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30 blocks closed for GOP bash
by repost
Friday Jun 25th, 2004 11:31 AM

Mike: 30 blocks closed for GOP bash

'The disruption will be a little bit annoying, but minimal'


Bomb dogs will screen subway trains for explosives. High-tech cameras will do the same with cars. And a small army of uniformed and plainclothes officers will roam partially or fully closed streets around Madison Square Garden.
Authorities believe those measures should secure the safety of President Bush and tens of thousands of other attendees at the Republican National Convention — yet not paralyze midtown Manhattan in gridlock.

On Friday, Mayor Bloomberg and Police Commissioner Raymond Kelly outlined a plan they claimed would minimize commuter headaches, while countering the potential threat of bombings and other terror attacks at the convention, set for Aug. 30 to Sept. 2.

“The disruption will be a little bit annoying, but minimal,” Bloomberg said on his weekly radio show. The transportation plan calls for one lane of avenues directly outside Madison Square Garden to remain open to motorists, except during the approximately 13 hours the convention will be in session.

It also imposes parking restrictions and reroutes bus service. Streets bordering the convention to the north and south would be closed for several blocks.

A restricted area around the arena will be controlled by checkpoints, where police will demand identification from anyone seeking entry. Cars entering the area, including those carrying delegates and dignitaries, will be screened for explosives and other contraband by devices that provide real-time video images of their undercarriages.

In addition, there will be a show of force from the 36,500-officer New York City Police Department, the nation’s largest. Between 6,000 to 10,000 officers have been assigned to patrol the streets and subways around the convention, including many who will have received training in how to handle chemical, biological or radiological attacks.

Officials have said that Penn Station, located directly below the arena, will remain open during the convention. They also plan to create a “pedestrian mall” leading to a main entrance of the station by closing 32nd Street between Sixth and Seventh avenues. The transportation hub serves Amtrak, the Long Island Rail Road, New Jersey Transit and the subway system.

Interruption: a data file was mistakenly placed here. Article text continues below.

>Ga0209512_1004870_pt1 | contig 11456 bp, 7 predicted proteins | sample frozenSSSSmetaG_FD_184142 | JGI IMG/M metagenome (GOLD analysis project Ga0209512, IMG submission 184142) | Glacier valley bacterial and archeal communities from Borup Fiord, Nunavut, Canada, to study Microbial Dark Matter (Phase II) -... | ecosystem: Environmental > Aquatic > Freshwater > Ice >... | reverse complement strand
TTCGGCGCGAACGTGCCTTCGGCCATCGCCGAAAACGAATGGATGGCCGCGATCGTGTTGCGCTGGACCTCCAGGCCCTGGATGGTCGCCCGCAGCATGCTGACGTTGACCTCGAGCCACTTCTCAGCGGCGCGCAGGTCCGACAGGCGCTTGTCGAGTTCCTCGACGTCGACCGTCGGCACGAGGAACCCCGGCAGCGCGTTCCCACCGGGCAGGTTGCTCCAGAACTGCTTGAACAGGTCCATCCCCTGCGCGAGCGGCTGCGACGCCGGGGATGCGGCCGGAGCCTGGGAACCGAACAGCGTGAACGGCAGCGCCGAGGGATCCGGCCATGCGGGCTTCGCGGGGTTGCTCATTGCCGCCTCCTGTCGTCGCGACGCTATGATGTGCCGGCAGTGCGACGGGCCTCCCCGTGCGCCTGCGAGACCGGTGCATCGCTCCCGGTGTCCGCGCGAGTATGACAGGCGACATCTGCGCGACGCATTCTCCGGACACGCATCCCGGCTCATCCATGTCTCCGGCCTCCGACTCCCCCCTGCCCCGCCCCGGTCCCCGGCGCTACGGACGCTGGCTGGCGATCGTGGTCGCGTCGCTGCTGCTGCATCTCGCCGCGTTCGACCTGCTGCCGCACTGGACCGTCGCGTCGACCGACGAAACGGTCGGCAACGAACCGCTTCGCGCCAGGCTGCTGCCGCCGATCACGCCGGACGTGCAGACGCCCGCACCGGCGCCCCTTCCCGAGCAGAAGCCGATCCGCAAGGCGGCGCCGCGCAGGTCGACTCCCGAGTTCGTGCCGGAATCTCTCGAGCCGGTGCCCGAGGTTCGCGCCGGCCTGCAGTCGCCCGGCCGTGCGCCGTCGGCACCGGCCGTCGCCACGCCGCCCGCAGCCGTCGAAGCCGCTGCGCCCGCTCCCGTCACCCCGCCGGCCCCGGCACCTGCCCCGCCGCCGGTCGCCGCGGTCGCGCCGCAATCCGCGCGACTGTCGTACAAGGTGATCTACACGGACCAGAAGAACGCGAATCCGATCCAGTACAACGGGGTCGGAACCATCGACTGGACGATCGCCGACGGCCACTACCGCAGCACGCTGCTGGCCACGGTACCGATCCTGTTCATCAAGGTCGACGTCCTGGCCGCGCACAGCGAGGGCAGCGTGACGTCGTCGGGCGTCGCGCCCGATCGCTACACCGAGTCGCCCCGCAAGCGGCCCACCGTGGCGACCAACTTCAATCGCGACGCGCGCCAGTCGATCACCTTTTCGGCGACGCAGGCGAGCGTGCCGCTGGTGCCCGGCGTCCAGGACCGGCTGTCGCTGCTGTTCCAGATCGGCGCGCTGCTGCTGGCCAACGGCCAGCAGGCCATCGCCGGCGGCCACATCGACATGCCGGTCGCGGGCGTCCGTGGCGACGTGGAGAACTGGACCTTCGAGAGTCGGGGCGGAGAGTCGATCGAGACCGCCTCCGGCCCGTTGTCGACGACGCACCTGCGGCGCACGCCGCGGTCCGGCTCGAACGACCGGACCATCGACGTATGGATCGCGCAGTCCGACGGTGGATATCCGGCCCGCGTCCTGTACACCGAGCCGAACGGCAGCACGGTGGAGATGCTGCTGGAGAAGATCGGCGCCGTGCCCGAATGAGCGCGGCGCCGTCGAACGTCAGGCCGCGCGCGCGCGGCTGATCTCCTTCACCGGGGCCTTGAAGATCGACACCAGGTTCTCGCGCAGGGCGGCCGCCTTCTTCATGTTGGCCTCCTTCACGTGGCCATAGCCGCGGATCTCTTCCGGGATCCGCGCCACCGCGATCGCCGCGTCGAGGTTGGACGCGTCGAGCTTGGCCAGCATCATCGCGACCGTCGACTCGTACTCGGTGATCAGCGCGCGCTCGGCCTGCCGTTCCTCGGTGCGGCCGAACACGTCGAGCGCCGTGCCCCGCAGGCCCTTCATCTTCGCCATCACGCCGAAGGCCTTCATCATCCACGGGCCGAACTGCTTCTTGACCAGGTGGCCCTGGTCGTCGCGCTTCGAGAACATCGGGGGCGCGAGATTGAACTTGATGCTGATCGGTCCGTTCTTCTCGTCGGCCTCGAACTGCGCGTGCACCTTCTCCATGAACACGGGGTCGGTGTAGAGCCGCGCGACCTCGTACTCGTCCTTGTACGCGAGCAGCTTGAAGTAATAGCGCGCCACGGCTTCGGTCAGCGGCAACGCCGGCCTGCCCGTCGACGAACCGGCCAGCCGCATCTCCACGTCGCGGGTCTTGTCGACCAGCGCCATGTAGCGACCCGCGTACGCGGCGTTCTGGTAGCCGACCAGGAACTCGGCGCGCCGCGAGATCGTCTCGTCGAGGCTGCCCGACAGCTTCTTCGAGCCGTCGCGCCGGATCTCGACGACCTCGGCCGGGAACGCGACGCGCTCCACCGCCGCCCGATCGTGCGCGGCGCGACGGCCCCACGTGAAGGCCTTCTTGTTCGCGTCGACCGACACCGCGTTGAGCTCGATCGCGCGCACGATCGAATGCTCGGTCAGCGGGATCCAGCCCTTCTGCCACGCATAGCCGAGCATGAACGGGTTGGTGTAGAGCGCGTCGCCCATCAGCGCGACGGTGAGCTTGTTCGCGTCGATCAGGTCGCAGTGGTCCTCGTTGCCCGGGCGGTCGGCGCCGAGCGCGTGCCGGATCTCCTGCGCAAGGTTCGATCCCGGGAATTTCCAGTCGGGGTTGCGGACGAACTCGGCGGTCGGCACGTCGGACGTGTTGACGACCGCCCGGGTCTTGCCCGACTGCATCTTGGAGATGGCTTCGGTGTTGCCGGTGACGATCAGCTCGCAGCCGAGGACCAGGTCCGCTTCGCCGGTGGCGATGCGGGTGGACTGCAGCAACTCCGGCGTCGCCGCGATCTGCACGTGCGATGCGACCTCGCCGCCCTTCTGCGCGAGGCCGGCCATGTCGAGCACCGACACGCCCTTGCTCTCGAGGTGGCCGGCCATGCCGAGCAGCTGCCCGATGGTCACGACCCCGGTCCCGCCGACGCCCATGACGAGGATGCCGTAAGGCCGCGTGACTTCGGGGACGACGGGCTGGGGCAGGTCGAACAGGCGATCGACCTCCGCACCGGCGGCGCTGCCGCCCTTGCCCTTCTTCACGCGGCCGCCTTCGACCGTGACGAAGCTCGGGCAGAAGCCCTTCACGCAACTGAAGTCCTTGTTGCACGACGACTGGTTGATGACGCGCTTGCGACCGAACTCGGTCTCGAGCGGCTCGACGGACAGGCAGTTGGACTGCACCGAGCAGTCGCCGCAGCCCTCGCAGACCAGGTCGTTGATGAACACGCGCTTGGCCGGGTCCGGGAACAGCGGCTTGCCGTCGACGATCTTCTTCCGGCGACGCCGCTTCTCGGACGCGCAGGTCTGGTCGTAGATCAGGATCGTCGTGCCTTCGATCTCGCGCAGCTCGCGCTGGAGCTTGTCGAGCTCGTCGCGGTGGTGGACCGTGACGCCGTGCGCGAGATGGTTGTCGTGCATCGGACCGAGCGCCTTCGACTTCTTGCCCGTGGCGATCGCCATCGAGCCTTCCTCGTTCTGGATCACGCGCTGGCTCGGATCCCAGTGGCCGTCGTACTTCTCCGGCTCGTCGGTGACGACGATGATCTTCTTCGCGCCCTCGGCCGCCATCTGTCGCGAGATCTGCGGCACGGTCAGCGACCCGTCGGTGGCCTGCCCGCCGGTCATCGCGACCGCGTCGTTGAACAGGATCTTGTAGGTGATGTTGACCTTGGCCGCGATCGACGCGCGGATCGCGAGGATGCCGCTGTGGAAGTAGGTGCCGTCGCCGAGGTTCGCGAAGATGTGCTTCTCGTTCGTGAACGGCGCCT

Riders could face delays, but no shutdowns, officials said. “At this point, it appears it will be business as usual,” said Tom Kelly, spokesman for the Metropolitan Transportation Authority.

The Lincoln Tunnel, just to the west of the convention site, and the city’s other tunnels and bridges will be heavily guarded, but open to usual traffic, authorities said.

Preliminary plans call for state and city police officers — armed with bomb-sniffing dogs and hand-held chemical detection devices — to board commuter and subway trains one stop before they reach Penn Station during the hours of the convention. The trains will be swept for suspicious packages and terror suspects before being allowed to continue into the station, officials said.

The Lincoln Tunnel, just to the west of the convention site, and the city’s other tunnels and bridges will be heavily guarded, but open to usual traffic, authorities said.

The traffic plan announced Friday also seeks to accommodate protesters by setting aside demonstration space at the southwest corner of the convention site, Bloomberg said.

“Our first concern is to make sure that everybody is safe and also to make sure that terrorism doesn’t strike here, and also that people who want to express themselves get the right to do so, but don’t infringe on the right of others,” he said.

The city said it expects an anti-war protest by United For Peace and Justice that could draw up to 250,000 people on the eve of the convention. The city is still negotiating with the group over a march route and rally location. A call to a spokesman for the group was not immediately returned.

Originally published on June 25, 2004

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